I walk into the venue five minutes before the show is scheduled to begin and comedian Anna Piper Scott is already working the crowd. She's learning everyone's names and as I come to learn, she can speak at 100 miles an hour, but not because of nerves but because she is genuinely interested in giving as much as she can to her audience in the time that she has them.
Presented as part of the Melbourne Fringe Festival, Piper Scott's Such An Inspiration explores how trans women generally have three narratives told about them: as a punchline, as a villain and as a victim. For the next hour, Piper Scott weaves together a number of thoughts, anecdotes and jokes that highlight this but making it clear that she, and every transgender person, are a lot more than that.
With plenty to say, Piper Scott uses three people to ground the show: comedian Dave Chappelle, her housemate Eli and TV's Adam Hill. Each of these examples strengthens the storytelling happening on stage with everything she says being able to link back to one of these three people. By doing so, the show culminates in a moment of truth that brings all three together with Piper Scott recalling a deeply personal experience of abuse and trauma. This is done with utter care and consideration for the audience and while it is shocking to hear, Piper Scott knows exactly how far to go and when to pull back so as to not overwhelm us.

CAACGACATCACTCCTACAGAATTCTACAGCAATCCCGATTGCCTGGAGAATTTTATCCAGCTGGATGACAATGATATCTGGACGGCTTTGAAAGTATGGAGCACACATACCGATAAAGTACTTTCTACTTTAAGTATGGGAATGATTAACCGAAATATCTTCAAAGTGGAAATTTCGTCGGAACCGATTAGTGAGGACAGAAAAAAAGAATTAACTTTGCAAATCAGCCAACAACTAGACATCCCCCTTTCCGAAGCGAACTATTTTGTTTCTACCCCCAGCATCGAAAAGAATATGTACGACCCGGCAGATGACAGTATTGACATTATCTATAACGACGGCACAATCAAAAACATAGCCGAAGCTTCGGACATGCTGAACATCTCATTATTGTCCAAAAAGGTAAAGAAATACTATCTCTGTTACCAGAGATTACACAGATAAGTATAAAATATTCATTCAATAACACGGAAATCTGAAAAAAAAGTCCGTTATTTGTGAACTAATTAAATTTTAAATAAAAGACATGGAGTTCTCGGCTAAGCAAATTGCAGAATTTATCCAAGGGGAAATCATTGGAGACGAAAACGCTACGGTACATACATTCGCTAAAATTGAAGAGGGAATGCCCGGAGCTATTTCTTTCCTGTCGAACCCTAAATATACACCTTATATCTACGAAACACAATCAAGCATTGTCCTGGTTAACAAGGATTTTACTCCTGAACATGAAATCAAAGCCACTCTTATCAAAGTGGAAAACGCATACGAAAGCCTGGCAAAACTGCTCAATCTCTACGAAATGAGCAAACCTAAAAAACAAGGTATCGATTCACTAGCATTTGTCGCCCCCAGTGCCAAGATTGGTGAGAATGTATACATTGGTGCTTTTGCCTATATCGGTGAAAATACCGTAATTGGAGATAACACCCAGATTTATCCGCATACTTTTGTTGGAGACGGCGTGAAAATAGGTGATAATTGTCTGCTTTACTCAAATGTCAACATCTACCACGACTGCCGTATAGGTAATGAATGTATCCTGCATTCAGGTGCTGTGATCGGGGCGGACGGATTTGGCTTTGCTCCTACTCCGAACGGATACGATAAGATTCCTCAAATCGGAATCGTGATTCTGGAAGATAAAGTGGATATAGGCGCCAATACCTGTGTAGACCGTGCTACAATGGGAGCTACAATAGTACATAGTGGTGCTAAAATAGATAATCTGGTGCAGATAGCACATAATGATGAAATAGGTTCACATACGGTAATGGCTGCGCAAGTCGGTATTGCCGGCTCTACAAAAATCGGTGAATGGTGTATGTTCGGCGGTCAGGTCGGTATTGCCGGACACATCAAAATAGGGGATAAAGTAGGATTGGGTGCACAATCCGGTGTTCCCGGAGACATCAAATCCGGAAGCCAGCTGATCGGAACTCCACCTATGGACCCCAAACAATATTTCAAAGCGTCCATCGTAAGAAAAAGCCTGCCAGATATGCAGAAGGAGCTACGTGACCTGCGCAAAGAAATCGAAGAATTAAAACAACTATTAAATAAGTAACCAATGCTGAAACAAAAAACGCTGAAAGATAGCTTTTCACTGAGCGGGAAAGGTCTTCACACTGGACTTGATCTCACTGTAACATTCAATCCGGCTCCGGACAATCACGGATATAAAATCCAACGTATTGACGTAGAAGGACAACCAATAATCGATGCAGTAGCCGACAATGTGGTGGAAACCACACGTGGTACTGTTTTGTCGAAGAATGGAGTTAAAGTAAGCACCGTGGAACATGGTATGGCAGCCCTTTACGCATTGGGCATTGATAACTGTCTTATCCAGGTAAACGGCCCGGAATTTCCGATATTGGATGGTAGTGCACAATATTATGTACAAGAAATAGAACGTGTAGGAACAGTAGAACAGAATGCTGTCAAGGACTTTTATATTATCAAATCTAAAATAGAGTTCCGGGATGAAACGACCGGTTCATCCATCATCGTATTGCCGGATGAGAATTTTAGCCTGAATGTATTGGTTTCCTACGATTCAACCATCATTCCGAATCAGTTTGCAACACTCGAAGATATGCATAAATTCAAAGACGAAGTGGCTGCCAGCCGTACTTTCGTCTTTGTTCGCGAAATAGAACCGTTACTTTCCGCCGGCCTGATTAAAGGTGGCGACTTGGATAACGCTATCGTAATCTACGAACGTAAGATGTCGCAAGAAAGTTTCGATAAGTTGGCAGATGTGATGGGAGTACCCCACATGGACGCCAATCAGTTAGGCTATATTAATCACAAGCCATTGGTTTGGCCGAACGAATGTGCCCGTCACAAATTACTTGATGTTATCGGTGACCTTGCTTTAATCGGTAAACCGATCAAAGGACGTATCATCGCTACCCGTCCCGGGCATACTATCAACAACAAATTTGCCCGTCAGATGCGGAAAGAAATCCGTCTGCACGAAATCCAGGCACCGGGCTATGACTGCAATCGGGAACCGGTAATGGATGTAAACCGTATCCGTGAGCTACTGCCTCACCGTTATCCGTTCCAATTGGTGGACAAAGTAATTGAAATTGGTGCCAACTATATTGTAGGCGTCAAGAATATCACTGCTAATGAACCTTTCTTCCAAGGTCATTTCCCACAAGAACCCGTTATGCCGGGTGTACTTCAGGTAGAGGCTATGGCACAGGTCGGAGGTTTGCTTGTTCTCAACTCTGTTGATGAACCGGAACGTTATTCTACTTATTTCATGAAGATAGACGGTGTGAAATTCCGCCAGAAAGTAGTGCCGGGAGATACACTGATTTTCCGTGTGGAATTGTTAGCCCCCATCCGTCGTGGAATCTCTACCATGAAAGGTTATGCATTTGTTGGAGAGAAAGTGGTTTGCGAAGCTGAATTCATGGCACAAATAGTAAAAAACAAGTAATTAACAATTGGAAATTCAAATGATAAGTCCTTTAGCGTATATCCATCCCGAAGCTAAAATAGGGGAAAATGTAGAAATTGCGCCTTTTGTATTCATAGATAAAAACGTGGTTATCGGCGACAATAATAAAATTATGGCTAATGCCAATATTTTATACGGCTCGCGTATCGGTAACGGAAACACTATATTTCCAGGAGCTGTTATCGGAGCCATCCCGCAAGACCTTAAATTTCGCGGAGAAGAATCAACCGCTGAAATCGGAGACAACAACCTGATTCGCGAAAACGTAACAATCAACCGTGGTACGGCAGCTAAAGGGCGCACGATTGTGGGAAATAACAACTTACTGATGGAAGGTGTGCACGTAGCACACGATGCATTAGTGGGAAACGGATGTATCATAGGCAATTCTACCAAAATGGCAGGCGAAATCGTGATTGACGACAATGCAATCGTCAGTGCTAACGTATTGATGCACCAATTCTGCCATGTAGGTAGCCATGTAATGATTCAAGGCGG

This is accomplished by her sharp and offbeat sense of humour and the power of jokes. Jokes and humour can be healing and therapeutic. They don't need to insults or slurs to be funny or clever and so Piper Scott offers some hilarious insights on mental health, trans women in sport and bigotry to keep the mood light.
Piper Scott may not see herself as inspirational or even want to be, but one thing she most definitely does is push you to want to do better, and to be better. Maybe Piper Scott is an inspiration, but she's also more than that. Through sharing these stories with us, she subtly (and explicitly) encourages us to think about these issues, and to start changing how we define and view transgender people because no one should ever be restricted as to how they want to be seen.
Venue: Trades Hall, Cnr Lygon and Victoria Sts, Carlton.
Season: until 23 October | Tues - Sat 7:30pm, Sun 6:30pm
Duration: 60 minutes
Tickets: $24 - $32
Bookings: Melbourne Fringe Festival
Image Credit: Mark Gambino
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